While the long-term solution for the prevention of cholera remains access to safe water, hygiene promotion and sanitation, the oral cholera vaccine can play an important role in outbreak prevention and control.
The World Health Organisation (WHO) is working with Zambia National Public Health Institute (ZNPHI) to address the underlying cause of the cholera outbreak.
It is also helping authorities to track down cholera cases, treat patients and provide community health education.
“Zambia is experiencing one of the worst outbreaks of cholera in years,” said Dr Nathan Bakyaita, WHO representative to Zambia during the launch of the campaign. “With this campaign, we can stop cholera in its tracks and prevent an even more devastating epidemic.”
The global organisation recommends that vaccination against cholera should be considered in emergencies and other high risk scenarios where there are increased threats of outbreaks, combined with standard prevention and control measures for the disease.
These measures include readiness to provide adequate testing and treatment, steps to ensure access to safe water and sanitation and community mobilisation to engage the public in preventing infection.
Kanyama Member of Parliament Elizabeth Phiri who is grateful to Government for its efforts in fighting the disease, is hopeful that her constituency will eradicate cholera.
About two million people in the epicentres are expected to be vaccinated during this period. Government is happy with the response from people since the vaccination campaign started last week Wednesday.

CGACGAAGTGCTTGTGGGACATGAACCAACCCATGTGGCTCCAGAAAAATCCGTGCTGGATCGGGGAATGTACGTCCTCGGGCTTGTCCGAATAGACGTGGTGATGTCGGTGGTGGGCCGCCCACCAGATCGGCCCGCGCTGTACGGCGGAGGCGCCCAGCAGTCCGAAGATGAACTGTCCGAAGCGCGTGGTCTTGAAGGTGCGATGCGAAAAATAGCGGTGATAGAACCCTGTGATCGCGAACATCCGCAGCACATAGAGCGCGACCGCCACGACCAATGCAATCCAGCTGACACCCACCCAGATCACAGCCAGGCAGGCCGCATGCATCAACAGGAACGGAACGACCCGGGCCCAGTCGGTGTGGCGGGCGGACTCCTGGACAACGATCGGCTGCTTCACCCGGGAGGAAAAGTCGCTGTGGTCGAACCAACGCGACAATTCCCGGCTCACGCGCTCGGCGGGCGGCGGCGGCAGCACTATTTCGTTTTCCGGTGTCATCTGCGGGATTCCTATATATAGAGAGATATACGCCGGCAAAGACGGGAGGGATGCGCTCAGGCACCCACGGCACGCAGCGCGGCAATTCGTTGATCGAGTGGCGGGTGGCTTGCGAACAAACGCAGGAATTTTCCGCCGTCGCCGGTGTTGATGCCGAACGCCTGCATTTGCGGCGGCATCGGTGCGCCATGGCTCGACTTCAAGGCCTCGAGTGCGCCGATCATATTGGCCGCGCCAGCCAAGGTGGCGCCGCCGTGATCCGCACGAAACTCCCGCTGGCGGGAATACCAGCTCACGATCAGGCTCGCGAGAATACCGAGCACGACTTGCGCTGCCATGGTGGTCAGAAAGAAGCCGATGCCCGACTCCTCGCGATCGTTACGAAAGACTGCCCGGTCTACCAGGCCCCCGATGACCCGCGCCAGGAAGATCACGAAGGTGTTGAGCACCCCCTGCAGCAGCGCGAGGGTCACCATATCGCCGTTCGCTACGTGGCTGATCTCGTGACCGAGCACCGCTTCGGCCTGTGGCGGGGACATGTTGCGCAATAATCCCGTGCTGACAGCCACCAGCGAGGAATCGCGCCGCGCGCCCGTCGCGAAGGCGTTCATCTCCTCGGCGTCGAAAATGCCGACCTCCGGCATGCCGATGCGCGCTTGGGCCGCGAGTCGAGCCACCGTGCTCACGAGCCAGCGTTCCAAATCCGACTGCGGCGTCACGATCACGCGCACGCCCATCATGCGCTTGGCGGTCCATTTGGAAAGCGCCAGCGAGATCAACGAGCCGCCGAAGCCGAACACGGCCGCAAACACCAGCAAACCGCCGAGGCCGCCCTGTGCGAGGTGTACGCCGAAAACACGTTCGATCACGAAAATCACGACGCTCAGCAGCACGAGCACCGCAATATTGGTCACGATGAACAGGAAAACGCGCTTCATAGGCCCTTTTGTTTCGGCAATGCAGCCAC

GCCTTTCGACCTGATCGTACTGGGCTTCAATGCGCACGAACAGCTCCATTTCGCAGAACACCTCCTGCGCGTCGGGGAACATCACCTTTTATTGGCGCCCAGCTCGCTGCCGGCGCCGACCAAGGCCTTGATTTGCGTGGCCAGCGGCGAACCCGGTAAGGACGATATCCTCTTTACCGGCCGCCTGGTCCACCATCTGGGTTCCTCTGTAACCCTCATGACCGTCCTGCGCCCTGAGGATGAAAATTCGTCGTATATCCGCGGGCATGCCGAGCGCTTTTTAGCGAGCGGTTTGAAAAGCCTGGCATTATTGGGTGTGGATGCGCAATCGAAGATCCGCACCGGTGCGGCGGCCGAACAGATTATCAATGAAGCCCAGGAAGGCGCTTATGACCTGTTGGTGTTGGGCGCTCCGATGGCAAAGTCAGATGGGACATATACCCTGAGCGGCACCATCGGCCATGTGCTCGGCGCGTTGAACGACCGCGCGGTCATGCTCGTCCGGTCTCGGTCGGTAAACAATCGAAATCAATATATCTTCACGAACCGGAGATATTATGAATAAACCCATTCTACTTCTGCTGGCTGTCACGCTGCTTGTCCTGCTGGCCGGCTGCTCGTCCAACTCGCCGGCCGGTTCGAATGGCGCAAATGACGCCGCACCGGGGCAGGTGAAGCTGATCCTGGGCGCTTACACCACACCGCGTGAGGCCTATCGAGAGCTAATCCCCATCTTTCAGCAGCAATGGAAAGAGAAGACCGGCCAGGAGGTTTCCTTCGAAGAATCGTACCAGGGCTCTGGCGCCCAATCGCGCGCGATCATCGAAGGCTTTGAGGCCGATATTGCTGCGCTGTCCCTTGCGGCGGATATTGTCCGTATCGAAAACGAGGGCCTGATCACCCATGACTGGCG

United Nations (UN) Resident Coordinator, Janet Rogan cautioned Kanyama residents not to relax with their hygiene after getting the vaccine.
“The UN is ready to work with the Government and community at large to fight cholera in Zambia,” she said.
She said the UN system will continue to help fight the epidemic adding that her organisation has so far provided two million quantities of chlorine and other mobilisation incentives.
With the measures Government has put in place to eradicate the disease, people like Ms Wakumelo and Mr Mudenda have hope of living in cholera free communities. But they, too, need to play a role by observing good practices of hygiene and keeping the environment clean.
Key facts about cholera
•Cholera is an acute diarrhoeal disease that can kill within hours if left untreated.
•Researchers have estimated that each year, there are 1.3 million to 4 million cases of cholera, and 21, 000 to 143,000 deaths worldwide due to cholera.
•Most of those infected will have no or mild symptoms and can be treated with oral rehydration solution.
• Severe cases will need rapid treatment with intravenous fluids and antibiotics.
•Provision of safe water and sanitation is critical to control the transmission of cholera and other water-borne diseases.
•Safe oral cholera vaccines should be used in conjunction with improvements in water and sanitation to control cholera outbreaks and for prevention in areas known to be high- risk centres for cholera.
•A global strategy on cholera control with a target to reduce by 90 percent was launched in 2017.

Facebook Feed